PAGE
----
- A lip for those front facing accidents, providing a little room to protect the face. I noticed when my toddler was on a scooter, he once tipped forward from leaning on the bar and having that little lip at the visor area, prevented him from scratching his face. Ones with a visor would probably be even better.
- No-pinch buckle. Our toddler has gotten pinched from his Bell helmet a couple times, and got scared every time that we’d pinch him. Go for the no-pinch buckle and save those tears.
- Protection (or course!) – once you learn about Multi-directional Impact Protection System(MIPS) it’s hard to not feel like you need it. This seems especially important if your baby is in tow or if they are speed demons. The Giro Scamp MIPS is top of the line at $59. The less expensive Giro Scamp without MIPS at $39 still seems to be a popular choice.
- Note, most bike helmets are only certified for biking use. If your kid is going to be skateboarding or scootering as well, consider a dual certified helmet that is designed to protect from impacts from crashes while biking or skateboarding.
- And vice-versa, not all helmets that are skateboard-style are dual certified. A dual certified helmet will have stickers on its interior that say CPSC (Consumer Product Safety Commission) and ASTM (American Society for Testing and Materials).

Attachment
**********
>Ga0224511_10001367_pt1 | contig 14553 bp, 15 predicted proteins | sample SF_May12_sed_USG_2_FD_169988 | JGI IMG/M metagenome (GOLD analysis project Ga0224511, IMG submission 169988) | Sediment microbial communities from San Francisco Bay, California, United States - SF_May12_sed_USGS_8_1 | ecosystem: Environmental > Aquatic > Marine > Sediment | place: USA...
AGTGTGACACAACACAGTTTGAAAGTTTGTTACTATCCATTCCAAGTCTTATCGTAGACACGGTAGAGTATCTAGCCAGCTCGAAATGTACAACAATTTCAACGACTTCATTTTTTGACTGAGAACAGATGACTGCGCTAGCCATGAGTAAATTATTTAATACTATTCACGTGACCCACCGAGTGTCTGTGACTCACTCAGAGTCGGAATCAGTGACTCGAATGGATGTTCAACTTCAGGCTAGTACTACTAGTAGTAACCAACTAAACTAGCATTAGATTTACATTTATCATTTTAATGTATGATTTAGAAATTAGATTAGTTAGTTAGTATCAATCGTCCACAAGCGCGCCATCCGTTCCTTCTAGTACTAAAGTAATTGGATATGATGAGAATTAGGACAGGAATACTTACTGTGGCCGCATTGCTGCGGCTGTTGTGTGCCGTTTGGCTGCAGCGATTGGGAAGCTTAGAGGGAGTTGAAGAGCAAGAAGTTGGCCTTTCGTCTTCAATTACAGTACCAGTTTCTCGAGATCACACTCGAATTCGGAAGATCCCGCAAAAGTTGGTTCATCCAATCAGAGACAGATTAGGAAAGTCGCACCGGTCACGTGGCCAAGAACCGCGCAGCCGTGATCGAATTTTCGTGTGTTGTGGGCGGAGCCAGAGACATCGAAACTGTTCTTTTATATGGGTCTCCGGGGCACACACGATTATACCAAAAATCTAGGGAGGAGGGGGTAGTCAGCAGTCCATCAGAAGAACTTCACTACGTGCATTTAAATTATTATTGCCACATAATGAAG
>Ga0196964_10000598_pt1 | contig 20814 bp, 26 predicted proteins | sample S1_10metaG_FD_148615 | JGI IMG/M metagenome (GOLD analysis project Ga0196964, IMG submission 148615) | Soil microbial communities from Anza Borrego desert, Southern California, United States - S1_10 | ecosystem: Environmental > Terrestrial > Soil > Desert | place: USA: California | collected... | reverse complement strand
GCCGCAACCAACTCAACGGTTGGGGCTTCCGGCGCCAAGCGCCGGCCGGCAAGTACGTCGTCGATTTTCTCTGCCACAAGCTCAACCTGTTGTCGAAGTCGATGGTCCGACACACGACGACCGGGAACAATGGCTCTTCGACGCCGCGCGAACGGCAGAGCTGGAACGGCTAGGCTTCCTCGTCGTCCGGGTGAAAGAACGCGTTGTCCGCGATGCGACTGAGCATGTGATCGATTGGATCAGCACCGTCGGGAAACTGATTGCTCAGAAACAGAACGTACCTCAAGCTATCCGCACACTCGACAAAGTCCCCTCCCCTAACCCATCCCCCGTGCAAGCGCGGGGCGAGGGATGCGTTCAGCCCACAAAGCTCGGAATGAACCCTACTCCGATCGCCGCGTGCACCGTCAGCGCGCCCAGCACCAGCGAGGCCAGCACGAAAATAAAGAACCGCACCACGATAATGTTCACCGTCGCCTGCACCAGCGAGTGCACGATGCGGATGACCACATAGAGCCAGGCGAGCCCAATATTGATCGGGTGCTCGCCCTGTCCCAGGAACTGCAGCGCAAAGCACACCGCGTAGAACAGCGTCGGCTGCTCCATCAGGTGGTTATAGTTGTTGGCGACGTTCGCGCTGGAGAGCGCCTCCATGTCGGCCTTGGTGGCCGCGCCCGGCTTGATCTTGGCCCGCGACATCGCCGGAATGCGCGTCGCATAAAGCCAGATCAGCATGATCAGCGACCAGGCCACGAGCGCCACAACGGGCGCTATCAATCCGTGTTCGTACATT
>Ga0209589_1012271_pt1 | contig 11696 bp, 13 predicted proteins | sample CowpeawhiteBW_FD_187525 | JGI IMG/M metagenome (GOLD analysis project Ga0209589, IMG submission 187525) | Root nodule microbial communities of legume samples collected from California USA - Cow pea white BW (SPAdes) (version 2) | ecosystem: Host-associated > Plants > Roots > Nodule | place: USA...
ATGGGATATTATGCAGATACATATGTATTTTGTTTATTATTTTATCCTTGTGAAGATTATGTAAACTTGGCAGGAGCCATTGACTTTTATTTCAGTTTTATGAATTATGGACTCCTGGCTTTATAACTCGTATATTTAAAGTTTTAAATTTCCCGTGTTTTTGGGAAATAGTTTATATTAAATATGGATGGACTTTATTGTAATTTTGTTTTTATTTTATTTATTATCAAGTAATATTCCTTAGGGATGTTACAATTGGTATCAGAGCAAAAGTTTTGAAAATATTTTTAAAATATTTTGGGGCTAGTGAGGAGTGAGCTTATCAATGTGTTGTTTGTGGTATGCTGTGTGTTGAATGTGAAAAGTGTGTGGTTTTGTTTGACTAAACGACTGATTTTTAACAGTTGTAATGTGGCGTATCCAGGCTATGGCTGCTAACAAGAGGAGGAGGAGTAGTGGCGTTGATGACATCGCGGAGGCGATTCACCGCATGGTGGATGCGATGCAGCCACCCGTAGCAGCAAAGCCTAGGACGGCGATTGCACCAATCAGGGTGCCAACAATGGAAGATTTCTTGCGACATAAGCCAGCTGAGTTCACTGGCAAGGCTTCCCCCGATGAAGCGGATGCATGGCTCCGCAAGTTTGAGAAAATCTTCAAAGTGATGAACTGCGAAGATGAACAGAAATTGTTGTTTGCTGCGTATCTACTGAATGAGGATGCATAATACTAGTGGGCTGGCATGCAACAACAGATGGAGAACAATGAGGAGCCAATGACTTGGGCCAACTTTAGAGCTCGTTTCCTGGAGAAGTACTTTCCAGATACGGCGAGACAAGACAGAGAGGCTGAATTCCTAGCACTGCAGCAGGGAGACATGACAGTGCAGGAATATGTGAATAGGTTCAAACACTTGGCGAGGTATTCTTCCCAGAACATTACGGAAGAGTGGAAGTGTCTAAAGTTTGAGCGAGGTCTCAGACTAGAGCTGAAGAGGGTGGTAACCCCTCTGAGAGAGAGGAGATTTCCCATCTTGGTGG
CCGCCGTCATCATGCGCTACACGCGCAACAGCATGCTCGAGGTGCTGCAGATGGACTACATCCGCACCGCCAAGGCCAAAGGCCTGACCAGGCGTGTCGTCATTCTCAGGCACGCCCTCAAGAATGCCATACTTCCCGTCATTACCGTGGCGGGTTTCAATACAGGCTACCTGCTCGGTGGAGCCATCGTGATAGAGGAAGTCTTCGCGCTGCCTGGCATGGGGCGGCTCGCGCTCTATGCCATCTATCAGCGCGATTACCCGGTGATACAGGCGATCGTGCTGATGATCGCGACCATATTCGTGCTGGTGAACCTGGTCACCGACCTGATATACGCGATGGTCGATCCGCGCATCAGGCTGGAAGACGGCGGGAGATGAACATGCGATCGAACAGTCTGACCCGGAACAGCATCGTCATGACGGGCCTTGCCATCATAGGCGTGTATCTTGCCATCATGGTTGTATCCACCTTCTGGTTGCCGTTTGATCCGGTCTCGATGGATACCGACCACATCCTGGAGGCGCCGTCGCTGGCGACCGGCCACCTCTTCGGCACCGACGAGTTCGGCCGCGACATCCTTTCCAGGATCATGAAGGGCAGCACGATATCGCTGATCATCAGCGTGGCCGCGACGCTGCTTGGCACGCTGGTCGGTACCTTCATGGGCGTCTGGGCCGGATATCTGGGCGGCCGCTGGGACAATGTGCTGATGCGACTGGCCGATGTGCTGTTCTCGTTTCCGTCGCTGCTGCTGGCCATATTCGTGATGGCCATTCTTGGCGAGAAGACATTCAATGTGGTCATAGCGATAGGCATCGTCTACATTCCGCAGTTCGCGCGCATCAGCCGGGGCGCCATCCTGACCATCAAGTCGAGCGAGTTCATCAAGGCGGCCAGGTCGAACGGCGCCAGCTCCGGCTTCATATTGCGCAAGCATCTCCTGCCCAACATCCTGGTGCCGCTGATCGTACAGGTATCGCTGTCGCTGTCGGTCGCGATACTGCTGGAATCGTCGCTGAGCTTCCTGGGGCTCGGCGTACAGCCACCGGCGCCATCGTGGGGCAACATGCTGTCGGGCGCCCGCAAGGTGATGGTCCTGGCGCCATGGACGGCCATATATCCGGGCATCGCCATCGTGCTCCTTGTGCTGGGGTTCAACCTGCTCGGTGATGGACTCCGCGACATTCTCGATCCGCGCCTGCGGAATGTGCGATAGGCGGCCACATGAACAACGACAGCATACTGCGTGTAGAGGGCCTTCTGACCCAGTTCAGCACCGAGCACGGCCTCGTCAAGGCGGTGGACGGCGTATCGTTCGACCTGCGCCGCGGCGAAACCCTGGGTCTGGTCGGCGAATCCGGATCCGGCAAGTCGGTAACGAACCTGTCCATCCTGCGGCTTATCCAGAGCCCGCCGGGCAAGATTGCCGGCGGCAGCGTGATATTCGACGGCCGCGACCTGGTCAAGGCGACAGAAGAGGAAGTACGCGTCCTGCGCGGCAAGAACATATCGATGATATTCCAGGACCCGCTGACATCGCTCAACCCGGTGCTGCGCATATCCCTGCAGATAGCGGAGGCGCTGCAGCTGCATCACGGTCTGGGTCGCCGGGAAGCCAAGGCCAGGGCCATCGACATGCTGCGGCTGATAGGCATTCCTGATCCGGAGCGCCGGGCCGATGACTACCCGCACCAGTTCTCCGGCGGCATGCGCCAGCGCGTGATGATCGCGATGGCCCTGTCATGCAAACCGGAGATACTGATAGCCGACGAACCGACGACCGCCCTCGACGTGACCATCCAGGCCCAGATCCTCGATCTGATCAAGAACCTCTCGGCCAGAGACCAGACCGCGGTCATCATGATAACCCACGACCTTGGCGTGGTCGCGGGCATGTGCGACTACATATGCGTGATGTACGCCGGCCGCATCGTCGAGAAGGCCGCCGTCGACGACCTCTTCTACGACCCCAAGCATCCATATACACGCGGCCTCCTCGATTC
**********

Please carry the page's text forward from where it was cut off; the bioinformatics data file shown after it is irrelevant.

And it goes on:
- You can check out this overall list for helmet safety ratings by the Bicycle Helmet Safety institute. I’d cross-check what you might buy here. Warning, the research here may lead you down quite a rabbit hole.
- Bell or Horn:
Once they feel super comfortable, this is a fun and safe add-on to get. Make sure it’s something they can easily do with one finger and isn’t too annoying to hear. Believe me, that it/you will be tested regularly.
- Bike light:
I like the ones that are inexpensive that just wrap onto the frame without any installation like these Schwinn LED ones.
We don’t have these yet, but I imagine this can be good especially for grip in the winter months or to save some hand scuffs.
What are your favorite biking tips? What worked for you?